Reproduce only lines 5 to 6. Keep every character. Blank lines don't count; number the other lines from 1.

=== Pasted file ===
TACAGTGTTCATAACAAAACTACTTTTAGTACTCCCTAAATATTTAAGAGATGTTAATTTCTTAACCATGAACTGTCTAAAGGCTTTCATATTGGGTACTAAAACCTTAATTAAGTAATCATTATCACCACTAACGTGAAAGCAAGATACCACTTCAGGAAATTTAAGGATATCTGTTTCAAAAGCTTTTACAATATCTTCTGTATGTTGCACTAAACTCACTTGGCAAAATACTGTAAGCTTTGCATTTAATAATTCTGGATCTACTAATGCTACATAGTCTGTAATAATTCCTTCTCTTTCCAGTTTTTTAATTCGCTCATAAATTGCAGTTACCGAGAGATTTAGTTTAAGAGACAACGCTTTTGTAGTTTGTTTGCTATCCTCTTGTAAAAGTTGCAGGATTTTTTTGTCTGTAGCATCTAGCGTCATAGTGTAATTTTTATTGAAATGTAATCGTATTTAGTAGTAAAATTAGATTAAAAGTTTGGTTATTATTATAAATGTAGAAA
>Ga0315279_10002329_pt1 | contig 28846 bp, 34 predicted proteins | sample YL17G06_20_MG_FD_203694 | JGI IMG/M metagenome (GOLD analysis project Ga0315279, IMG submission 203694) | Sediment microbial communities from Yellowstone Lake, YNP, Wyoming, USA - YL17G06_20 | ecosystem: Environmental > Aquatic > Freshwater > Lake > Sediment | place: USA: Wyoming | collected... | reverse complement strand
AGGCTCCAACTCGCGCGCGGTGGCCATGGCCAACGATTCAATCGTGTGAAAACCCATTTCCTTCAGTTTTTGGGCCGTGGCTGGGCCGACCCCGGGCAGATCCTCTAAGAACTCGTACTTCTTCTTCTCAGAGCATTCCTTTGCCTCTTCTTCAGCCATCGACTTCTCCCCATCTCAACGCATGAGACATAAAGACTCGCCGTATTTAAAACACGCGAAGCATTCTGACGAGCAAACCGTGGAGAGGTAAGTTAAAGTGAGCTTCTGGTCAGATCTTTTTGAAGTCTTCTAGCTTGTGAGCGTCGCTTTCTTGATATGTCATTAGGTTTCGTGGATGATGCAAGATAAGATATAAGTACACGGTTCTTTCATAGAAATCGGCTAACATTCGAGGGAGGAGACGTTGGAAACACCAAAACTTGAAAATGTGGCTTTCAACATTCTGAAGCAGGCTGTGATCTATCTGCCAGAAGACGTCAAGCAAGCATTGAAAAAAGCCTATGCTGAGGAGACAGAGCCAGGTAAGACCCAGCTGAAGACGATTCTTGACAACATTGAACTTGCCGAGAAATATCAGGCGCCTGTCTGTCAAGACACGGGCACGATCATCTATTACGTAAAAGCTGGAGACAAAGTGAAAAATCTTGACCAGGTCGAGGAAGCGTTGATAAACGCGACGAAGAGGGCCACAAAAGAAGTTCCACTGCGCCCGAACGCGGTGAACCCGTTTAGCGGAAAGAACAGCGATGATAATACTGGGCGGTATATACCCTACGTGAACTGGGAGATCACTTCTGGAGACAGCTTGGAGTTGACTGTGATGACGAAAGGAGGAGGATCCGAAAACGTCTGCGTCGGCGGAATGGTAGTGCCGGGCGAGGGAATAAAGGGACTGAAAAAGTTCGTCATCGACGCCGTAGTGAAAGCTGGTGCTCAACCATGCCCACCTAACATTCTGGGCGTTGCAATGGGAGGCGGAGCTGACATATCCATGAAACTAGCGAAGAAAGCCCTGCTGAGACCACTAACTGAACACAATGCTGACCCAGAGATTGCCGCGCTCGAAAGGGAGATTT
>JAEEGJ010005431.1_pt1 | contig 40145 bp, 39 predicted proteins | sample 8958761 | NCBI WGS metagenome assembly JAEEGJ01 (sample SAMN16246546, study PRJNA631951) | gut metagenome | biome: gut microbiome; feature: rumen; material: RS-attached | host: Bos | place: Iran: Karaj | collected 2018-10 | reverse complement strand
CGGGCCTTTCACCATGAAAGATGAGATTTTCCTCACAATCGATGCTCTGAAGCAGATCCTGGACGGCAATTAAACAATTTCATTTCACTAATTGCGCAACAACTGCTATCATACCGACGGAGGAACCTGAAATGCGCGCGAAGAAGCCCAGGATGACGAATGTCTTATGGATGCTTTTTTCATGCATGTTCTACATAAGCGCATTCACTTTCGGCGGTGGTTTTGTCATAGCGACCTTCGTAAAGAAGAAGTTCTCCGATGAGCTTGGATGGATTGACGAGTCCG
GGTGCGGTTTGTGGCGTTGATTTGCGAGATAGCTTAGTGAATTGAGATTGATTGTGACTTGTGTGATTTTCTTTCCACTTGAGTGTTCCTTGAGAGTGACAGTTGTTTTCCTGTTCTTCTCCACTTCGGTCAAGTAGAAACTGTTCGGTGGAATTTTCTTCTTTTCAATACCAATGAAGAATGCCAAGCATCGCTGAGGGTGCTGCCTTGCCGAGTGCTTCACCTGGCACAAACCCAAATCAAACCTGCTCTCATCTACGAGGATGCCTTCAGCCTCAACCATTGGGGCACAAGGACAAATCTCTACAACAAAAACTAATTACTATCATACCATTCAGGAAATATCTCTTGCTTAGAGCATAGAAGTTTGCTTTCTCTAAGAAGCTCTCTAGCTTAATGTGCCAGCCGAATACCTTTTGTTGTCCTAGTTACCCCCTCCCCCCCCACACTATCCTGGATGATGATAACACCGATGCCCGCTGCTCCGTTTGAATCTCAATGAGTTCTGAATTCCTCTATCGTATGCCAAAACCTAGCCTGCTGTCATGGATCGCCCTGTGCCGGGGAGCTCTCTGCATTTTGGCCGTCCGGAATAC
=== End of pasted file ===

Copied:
CGGGCCTTTCACCATGAAAGATGAGATTTTCCTCACAATCGATGCTCTGAAGCAGATCCTGGACGGCAATTAAACAATTTCATTTCACTAATTGCGCAACAACTGCTATCATACCGACGGAGGAACCTGAAATGCGCGCGAAGAAGCCCAGGATGACGAATGTCTTATGGATGCTTTTTTCATGCATGTTCTACATAAGCGCATTCACTTTCGGCGGTGGTTTTGTCATAGCGACCTTCGTAAAGAAGAAGTTCTCCGATGAGCTTGGATGGATTGACGAGTCCG
GGTGCGGTTTGTGGCGTTGATTTGCGAGATAGCTTAGTGAATTGAGATTGATTGTGACTTGTGTGATTTTCTTTCCACTTGAGTGTTCCTTGAGAGTGACAGTTGTTTTCCTGTTCTTCTCCACTTCGGTCAAGTAGAAACTGTTCGGTGGAATTTTCTTCTTTTCAATACCAATGAAGAATGCCAAGCATCGCTGAGGGTGCTGCCTTGCCGAGTGCTTCACCTGGCACAAACCCAAATCAAACCTGCTCTCATCTACGAGGATGCCTTCAGCCTCAACCATTGGGGCACAAGGACAAATCTCTACAACAAAAACTAATTACTATCATACCATTCAGGAAATATCTCTTGCTTAGAGCATAGAAGTTTGCTTTCTCTAAGAAGCTCTCTAGCTTAATGTGCCAGCCGAATACCTTTTGTTGTCCTAGTTACCCCCTCCCCCCCCACACTATCCTGGATGATGATAACACCGATGCCCGCTGCTCCGTTTGAATCTCAATGAGTTCTGAATTCCTCTATCGTATGCCAAAACCTAGCCTGCTGTCATGGATCGCCCTGTGCCGGGGAGCTCTCTGCATTTTGGCCGTCCGGAATAC